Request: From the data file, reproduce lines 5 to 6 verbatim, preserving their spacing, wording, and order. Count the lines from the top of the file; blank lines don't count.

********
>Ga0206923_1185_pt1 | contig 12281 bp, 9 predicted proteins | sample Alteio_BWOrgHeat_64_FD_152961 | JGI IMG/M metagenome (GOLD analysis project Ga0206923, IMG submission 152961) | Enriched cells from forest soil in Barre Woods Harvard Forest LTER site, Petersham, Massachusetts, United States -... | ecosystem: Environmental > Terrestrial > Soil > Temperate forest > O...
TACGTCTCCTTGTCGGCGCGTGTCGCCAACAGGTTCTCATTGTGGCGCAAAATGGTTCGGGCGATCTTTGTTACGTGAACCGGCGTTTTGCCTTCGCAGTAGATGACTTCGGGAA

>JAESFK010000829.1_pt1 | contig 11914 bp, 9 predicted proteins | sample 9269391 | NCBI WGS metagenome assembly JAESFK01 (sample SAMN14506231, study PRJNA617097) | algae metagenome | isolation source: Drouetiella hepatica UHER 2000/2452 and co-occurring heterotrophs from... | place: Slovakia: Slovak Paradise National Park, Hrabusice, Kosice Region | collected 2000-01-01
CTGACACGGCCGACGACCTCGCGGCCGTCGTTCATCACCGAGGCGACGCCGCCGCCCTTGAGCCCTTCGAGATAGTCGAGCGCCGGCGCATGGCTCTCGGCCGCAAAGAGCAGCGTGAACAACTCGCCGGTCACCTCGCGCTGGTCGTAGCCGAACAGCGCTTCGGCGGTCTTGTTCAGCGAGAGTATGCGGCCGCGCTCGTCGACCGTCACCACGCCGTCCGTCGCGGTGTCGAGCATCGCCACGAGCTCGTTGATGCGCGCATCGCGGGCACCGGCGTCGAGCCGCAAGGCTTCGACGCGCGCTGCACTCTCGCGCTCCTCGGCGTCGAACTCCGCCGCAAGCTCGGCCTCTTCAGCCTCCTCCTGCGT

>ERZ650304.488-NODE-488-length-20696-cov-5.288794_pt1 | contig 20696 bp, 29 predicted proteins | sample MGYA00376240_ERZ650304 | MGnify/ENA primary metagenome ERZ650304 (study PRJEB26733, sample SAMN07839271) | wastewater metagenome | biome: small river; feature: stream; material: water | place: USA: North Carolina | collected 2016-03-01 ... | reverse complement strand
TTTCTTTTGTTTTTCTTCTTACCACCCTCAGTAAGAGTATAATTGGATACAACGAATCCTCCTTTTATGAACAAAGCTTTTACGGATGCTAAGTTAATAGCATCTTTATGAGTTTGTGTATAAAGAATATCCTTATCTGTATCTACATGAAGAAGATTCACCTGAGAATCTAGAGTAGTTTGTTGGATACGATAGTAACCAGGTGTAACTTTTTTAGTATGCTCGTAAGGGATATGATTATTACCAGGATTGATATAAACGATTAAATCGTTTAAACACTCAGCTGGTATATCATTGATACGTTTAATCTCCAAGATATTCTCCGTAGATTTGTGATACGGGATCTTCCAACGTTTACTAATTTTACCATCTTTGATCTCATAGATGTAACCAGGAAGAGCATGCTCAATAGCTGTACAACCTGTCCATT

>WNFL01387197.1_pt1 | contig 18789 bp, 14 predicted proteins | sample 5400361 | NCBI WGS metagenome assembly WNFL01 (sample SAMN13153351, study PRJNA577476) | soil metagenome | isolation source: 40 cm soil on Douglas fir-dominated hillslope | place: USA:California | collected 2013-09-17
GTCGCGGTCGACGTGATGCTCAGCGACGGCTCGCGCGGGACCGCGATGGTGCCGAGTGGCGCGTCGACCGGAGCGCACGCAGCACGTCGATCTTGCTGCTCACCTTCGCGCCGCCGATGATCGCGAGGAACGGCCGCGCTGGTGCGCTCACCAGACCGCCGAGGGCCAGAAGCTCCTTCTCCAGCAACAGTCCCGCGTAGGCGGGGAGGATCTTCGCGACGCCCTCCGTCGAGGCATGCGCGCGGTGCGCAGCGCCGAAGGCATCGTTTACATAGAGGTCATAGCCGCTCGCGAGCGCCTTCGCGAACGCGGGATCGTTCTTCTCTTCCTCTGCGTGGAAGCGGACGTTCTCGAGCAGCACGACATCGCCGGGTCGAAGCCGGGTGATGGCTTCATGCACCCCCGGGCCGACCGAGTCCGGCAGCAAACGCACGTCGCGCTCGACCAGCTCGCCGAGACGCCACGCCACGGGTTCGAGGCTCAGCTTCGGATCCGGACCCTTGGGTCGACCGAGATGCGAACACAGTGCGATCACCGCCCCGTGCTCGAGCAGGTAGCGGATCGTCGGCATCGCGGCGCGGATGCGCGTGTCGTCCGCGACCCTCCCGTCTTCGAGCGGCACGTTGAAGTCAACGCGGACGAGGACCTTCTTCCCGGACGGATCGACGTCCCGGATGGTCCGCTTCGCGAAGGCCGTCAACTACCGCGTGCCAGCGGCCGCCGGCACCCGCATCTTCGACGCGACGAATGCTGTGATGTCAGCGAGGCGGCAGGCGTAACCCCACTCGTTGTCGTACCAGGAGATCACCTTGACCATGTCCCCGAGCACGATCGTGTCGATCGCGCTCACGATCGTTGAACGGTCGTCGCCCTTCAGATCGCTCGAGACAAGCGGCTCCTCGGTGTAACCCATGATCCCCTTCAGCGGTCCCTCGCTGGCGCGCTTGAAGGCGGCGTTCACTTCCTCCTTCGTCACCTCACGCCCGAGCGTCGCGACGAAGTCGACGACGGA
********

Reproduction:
>ERZ650304.488-NODE-488-length-20696-cov-5.288794_pt1 | contig 20696 bp, 29 predicted proteins | sample MGYA00376240_ERZ650304 | MGnify/ENA primary metagenome ERZ650304 (study PRJEB26733, sample SAMN07839271) | wastewater metagenome | biome: small river; feature: stream; material: water | place: USA: North Carolina | collected 2016-03-01 ... | reverse complement strand
TTTCTTTTGTTTTTCTTCTTACCACCCTCAGTAAGAGTATAATTGGATACAACGAATCCTCCTTTTATGAACAAAGCTTTTACGGATGCTAAGTTAATAGCATCTTTATGAGTTTGTGTATAAAGAATATCCTTATCTGTATCTACATGAAGAAGATTCACCTGAGAATCTAGAGTAGTTTGTTGGATACGATAGTAACCAGGTGTAACTTTTTTAGTATGCTCGTAAGGGATATGATTATTACCAGGATTGATATAAACGATTAAATCGTTTAAACACTCAGCTGGTATATCATTGATACGTTTAATCTCCAAGATATTCTCCGTAGATTTGTGATACGGGATCTTCCAACGTTTACTAATTTTACCATCTTTGATCTCATAGATGTAACCAGGAAGAGCATGCTCAATAGCTGTACAACCTGTCCATT